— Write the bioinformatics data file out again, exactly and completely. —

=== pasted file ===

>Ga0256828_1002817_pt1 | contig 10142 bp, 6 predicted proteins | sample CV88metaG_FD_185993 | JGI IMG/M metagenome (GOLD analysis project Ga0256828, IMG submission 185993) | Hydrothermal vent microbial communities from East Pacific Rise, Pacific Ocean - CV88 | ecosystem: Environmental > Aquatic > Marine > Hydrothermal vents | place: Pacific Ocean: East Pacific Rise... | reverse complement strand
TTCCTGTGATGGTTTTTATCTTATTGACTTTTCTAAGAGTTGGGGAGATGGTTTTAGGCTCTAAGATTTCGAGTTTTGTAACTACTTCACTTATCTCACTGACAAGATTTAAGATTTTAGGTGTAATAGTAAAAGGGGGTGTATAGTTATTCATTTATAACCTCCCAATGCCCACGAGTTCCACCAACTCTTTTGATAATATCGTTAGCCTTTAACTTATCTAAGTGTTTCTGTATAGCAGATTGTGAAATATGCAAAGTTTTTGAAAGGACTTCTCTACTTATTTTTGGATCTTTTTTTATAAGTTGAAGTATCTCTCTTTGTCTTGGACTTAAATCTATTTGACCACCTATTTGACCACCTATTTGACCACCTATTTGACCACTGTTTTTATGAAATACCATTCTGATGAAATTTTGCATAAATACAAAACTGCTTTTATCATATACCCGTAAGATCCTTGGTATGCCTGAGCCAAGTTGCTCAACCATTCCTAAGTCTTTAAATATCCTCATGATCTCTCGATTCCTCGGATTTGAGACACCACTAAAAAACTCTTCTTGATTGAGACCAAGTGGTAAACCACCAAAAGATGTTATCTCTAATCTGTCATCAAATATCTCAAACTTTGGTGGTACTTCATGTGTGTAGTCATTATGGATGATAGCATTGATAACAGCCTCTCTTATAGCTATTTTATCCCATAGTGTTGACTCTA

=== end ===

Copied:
>Ga0256828_1002817_pt1 | contig 10142 bp, 6 predicted proteins | sample CV88metaG_FD_185993 | JGI IMG/M metagenome (GOLD analysis project Ga0256828, IMG submission 185993) | Hydrothermal vent microbial communities from East Pacific Rise, Pacific Ocean - CV88 | ecosystem: Environmental > Aquatic > Marine > Hydrothermal vents | place: Pacific Ocean: East Pacific Rise... | reverse complement strand
TTCCTGTGATGGTTTTTATCTTATTGACTTTTCTAAGAGTTGGGGAGATGGTTTTAGGCTCTAAGATTTCGAGTTTTGTAACTACTTCACTTATCTCACTGACAAGATTTAAGATTTTAGGTGTAATAGTAAAAGGGGGTGTATAGTTATTCATTTATAACCTCCCAATGCCCACGAGTTCCACCAACTCTTTTGATAATATCGTTAGCCTTTAACTTATCTAAGTGTTTCTGTATAGCAGATTGTGAAATATGCAAAGTTTTTGAAAGGACTTCTCTACTTATTTTTGGATCTTTTTTTATAAGTTGAAGTATCTCTCTTTGTCTTGGACTTAAATCTATTTGACCACCTATTTGACCACCTATTTGACCACCTATTTGACCACTGTTTTTATGAAATACCATTCTGATGAAATTTTGCATAAATACAAAACTGCTTTTATCATATACCCGTAAGATCCTTGGTATGCCTGAGCCAAGTTGCTCAACCATTCCTAAGTCTTTAAATATCCTCATGATCTCTCGATTCCTCGGATTTGAGACACCACTAAAAAACTCTTCTTGATTGAGACCAAGTGGTAAACCACCAAAAGATGTTATCTCTAATCTGTCATCAAATATCTCAAACTTTGGTGGTACTTCATGTGTGTAGTCATTATGGATGATAGCATTGATAACAGCCTCTCTTATAGCTATTTTATCCCATAGTGTTGACTCTA